“As with all introductions, we will follow the cues of Buttons and the other elk,” said Pramuk. “Our animal care staff is very experienced so we’re hopeful we can socially integrate Buttons with our herd,” she added.

“While it’s unfortunate she became habituated to humans, having Buttons at the zoo will allow our staff to talk with guests about her situation and the downside to taming animals found in their natural range,” said Pramuk.

McCorquodale is only one of a small cadre of agency employees that has spent more than a month trying to extend this elk’s life and keep her out of trouble.

“I know this elk will get great care at Woodland Park Zoo, and she will live with a small number of her own kind, said McCorquodale. “Beyond that one bit of good, I hope her story results in more commitment for people not to let this happen again.”

The Washington Department of Fish and Wildlife is the primary state agency tasked with preserving, protecting and perpetuating fish and wildlife and ecosystems, while providing sustainable fishing and hunting opportunities.

Here’s What NOAA Says About Why It Approved IDFG Steelhead Fishery


NOAA Fisheries has determined that Idaho’s Fishery Management and Evaluation Plan (FMEP) for their recreational steelhead fishery provides necessary protections for salmon and steelhead listed under the Endangered Species Act (ESA).  NOAA fisheries has approved Idaho’s plan under section 4(d) Rule.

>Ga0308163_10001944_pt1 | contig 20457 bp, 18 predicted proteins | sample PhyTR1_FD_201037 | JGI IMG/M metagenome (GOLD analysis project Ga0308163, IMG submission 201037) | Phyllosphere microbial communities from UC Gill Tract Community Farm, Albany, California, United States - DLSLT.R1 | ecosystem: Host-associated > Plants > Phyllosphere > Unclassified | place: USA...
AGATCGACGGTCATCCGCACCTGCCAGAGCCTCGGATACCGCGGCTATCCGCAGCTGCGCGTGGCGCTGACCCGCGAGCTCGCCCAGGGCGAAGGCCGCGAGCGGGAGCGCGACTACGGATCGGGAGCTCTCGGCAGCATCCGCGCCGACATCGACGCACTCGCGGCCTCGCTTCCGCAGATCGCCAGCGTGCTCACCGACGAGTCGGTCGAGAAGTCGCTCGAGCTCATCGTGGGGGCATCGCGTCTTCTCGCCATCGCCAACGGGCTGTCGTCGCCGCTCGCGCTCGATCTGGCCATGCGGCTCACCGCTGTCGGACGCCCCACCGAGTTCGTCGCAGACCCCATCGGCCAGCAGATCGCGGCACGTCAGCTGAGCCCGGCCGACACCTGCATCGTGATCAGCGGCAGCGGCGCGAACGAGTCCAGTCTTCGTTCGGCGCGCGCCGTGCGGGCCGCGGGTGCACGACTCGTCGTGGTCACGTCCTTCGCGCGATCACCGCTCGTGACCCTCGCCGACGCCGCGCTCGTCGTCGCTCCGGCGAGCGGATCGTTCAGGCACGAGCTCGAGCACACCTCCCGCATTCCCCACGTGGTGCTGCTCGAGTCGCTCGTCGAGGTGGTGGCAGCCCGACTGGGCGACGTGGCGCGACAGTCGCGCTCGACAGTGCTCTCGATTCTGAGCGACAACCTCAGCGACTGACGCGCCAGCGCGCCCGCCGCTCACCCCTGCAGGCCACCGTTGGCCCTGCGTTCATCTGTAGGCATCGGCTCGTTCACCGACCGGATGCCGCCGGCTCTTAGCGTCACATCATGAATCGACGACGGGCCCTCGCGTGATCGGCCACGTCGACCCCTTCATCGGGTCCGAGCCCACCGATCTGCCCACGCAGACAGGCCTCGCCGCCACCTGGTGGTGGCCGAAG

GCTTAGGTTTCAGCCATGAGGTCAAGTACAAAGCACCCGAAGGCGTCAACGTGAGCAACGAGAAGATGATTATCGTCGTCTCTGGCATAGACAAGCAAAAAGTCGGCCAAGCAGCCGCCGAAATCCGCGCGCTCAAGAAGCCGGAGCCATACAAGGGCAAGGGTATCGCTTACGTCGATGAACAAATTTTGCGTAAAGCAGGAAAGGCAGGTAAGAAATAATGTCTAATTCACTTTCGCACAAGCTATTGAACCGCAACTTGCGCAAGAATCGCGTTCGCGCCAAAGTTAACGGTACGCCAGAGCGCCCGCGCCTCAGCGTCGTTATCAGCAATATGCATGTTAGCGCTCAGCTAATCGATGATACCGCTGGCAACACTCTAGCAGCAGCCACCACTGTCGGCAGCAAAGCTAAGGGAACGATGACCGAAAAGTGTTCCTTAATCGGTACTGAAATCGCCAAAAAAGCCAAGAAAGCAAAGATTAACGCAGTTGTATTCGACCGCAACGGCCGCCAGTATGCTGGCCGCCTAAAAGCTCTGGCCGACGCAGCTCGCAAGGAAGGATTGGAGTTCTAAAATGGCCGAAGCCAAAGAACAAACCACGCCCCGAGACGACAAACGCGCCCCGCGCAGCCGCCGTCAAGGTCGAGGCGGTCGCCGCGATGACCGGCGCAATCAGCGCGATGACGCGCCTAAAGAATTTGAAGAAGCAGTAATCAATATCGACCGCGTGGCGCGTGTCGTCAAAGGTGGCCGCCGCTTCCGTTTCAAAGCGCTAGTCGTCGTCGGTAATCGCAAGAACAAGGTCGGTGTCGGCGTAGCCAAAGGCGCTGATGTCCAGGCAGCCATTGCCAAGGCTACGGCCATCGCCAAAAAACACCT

Under section 4(d), NOAA Fisheries can specify how an activity can be exempt from additional ESA regulations. This applies particularly to “take,” which can include any act that kills or injures fish, and may include habitat modification. The ESA prohibits any take of species listed as endangered, but some take of threatened species that does not interfere with survival and recovery may be allowed.

“Idaho has developed a plan that provides continuing recreational fishing opportunities while ensuring that ESA-listed salmon and steelhead have the protection they need to recover,” said Allyson Purcell, Branch Chief in NOAA Fisheries’ West Coast Region.